“From Thanatos to Eros” A Phenomenological Case Study of Post-Graduate Drama Students

James, A.J. (2010). “From Thanatos to Eros” A Phenomenological Case Study of Post-Graduate Drama Students. (Unpublished Doctoral thesis, City University London)

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Abstract

This thesis focuses on the lived experience of a group of post-graduate drama students as they undergo a one year vocational Master of Arts in Acting at a major London Drama School. It attempts to understand why mature and well qualified adults sacrifice financially rewarding and secure employment in order to train for an industry in which they have little chance of even a subsistence level of paid employment in the years following graduation. The project was conducted from a non-positivistic basis where knowledge, truth and reality are seen as the subjective, context-bound, normative and political products of a social community, and not as the value-neutral products of a disinterested researcher. The research design was based on a series of 14 extended semi-structured interviews with current and ex-students, formal participant observation over a period of a year, and both formal and solicited documentary evidence covering a four year period. The epistemology is phenomenological. It is a descriptive, hermeneutic, longitudinal, single case study and a reflexive commentary on the research process. Data are presented in two forms; firstly through themes and elements in relationship to the relevant literature, and secondly as a dramadocumentary screenplay, charting the experience of the students as they progress through the course. The findings suggest that the participants are searching for selfactualisation through personal integrity and a creative purpose. The research proposes that face-to-face relationships, reflexive and sensitive pedagogy, a permissive, non-judgemental ‘safe space’ and the disciplined development of the histrionic sensibility through the study of action is productive in developing individuals able to selfactualise and flourish creatively within the increasing demands and conflicting ideologies of a highly competitive creative industry.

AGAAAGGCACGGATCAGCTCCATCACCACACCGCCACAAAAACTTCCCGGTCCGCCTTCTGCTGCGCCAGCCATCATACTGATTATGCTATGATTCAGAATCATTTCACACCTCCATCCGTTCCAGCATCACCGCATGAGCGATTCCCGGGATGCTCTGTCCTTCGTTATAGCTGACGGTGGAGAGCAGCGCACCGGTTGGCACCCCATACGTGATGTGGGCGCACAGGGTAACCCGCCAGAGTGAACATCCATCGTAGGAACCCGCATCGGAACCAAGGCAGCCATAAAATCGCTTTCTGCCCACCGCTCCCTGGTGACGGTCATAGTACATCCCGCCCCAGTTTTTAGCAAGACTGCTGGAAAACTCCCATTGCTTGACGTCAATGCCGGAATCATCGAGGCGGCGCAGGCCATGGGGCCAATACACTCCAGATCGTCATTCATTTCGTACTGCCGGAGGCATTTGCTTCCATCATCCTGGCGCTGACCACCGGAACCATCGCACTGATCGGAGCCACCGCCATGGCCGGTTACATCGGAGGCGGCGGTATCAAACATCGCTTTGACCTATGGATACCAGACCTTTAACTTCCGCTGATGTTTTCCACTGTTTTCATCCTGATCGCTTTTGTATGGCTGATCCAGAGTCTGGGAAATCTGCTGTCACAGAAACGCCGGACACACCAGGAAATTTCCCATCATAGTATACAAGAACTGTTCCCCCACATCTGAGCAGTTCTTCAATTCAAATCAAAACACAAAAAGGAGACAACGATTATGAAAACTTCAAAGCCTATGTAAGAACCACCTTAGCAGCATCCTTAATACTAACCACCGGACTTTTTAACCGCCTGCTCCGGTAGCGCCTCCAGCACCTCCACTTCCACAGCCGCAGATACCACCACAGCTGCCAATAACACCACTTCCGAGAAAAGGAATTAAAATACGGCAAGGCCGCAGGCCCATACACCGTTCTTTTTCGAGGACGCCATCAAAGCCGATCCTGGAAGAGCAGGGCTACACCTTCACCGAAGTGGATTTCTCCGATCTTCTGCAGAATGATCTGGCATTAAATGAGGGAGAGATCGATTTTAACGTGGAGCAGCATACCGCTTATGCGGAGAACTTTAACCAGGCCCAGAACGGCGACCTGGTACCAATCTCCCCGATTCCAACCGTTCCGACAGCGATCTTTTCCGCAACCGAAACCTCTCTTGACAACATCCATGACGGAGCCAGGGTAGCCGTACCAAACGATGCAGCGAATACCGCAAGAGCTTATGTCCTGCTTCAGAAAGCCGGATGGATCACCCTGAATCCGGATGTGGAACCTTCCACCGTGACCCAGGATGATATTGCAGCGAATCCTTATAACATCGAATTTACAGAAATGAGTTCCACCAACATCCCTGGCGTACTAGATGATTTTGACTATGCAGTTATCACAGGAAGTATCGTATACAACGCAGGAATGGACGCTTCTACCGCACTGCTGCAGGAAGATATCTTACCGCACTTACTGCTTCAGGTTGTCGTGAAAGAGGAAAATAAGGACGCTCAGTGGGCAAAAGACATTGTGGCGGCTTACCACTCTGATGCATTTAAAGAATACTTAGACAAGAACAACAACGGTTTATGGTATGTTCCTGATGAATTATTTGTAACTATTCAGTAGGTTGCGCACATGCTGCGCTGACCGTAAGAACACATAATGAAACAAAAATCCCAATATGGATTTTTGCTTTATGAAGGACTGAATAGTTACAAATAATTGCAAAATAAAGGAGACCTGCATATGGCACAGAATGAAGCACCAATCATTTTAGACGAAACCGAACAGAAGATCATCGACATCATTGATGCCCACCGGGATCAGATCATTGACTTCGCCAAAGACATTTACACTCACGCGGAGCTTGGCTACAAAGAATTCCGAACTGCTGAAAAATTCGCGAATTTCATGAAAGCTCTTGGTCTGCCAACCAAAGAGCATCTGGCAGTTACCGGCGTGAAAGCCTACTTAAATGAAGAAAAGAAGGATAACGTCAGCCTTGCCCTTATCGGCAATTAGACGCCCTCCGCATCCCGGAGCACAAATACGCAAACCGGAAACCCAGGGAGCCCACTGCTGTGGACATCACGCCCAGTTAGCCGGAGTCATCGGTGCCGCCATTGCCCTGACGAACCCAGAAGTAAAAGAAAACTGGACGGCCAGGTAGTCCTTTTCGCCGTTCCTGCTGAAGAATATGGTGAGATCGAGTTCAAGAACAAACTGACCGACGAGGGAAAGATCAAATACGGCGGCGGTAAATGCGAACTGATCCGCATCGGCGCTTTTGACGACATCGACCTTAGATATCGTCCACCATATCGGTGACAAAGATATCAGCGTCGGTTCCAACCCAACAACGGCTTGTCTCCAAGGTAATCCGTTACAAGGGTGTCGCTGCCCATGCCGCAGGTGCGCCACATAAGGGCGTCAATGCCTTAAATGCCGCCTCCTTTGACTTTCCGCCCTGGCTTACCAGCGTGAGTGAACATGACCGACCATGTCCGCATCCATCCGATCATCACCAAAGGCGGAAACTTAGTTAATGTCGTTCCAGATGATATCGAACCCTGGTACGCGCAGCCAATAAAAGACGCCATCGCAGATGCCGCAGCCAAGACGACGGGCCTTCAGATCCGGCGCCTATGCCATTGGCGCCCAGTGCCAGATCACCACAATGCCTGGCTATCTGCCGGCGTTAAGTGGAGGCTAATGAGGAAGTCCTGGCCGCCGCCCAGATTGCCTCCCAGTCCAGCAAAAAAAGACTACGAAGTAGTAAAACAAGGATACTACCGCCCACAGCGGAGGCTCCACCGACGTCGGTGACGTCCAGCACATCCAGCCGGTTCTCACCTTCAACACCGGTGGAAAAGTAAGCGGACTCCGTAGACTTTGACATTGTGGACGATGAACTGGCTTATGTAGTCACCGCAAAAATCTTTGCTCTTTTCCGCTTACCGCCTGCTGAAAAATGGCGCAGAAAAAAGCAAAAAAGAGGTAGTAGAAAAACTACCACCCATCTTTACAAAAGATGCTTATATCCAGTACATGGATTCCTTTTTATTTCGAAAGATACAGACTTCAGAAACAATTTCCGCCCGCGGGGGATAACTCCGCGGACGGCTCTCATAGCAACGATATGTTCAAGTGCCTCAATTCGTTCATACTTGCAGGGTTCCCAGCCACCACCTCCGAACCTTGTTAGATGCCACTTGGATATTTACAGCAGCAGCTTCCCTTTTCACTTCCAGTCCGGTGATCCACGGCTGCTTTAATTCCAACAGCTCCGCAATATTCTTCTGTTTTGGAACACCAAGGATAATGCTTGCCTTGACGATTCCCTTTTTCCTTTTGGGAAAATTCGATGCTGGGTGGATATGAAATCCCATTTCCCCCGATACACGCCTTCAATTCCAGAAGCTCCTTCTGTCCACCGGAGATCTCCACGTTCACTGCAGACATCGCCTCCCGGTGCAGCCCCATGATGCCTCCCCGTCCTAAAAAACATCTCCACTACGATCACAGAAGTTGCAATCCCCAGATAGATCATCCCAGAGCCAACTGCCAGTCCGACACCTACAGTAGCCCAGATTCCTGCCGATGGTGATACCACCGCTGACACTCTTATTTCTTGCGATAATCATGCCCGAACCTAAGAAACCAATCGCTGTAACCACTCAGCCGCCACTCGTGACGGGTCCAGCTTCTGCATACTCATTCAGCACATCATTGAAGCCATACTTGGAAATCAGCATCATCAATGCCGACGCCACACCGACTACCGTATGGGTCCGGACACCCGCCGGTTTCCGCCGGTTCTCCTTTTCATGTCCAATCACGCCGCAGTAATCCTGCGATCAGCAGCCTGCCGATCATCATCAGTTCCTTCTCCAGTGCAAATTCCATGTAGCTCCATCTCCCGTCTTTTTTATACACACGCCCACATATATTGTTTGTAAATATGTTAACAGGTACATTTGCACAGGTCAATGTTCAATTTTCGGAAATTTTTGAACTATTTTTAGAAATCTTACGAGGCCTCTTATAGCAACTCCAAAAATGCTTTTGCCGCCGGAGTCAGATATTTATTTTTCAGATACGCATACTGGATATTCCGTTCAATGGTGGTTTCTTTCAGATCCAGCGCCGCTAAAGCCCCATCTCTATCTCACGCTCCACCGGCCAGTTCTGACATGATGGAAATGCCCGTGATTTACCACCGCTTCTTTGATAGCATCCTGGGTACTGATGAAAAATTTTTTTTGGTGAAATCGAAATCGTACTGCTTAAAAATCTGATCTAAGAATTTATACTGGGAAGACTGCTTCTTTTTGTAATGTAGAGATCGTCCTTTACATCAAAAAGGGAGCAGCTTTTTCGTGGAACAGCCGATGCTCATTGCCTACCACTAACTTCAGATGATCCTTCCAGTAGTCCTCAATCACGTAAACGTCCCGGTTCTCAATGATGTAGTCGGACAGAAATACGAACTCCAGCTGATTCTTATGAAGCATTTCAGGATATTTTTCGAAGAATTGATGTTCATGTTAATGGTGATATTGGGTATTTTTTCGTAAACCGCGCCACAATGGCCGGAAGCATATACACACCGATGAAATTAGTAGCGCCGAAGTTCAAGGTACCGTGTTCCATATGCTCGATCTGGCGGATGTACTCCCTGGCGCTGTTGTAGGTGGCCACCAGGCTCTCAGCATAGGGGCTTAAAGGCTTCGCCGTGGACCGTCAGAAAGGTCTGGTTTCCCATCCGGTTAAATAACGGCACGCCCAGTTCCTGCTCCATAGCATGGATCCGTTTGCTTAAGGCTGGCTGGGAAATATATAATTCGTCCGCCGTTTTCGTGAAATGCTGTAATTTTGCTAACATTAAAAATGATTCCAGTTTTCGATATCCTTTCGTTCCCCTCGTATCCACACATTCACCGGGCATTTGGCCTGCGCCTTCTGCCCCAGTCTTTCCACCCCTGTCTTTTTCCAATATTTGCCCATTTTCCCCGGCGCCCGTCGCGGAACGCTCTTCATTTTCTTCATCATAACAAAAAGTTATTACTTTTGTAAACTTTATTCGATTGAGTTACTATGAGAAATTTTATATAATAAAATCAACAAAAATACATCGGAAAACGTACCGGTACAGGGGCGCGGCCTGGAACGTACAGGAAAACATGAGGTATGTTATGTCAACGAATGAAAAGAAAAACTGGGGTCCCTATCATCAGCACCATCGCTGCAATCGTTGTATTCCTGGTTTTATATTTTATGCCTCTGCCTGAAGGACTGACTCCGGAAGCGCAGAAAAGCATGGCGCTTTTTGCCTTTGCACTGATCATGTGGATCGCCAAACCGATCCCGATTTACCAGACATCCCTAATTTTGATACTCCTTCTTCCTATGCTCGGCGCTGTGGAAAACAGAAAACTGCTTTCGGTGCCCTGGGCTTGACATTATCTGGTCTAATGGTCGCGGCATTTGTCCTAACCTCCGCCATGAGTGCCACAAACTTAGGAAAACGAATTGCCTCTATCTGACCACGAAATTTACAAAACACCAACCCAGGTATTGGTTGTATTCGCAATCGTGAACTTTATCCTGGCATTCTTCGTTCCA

Item Type: Thesis (Doctoral)
Subjects: N Fine Arts > NX Arts in general
Divisions: School of Arts
URI: http://openaccess.city.ac.uk/id/eprint/8724

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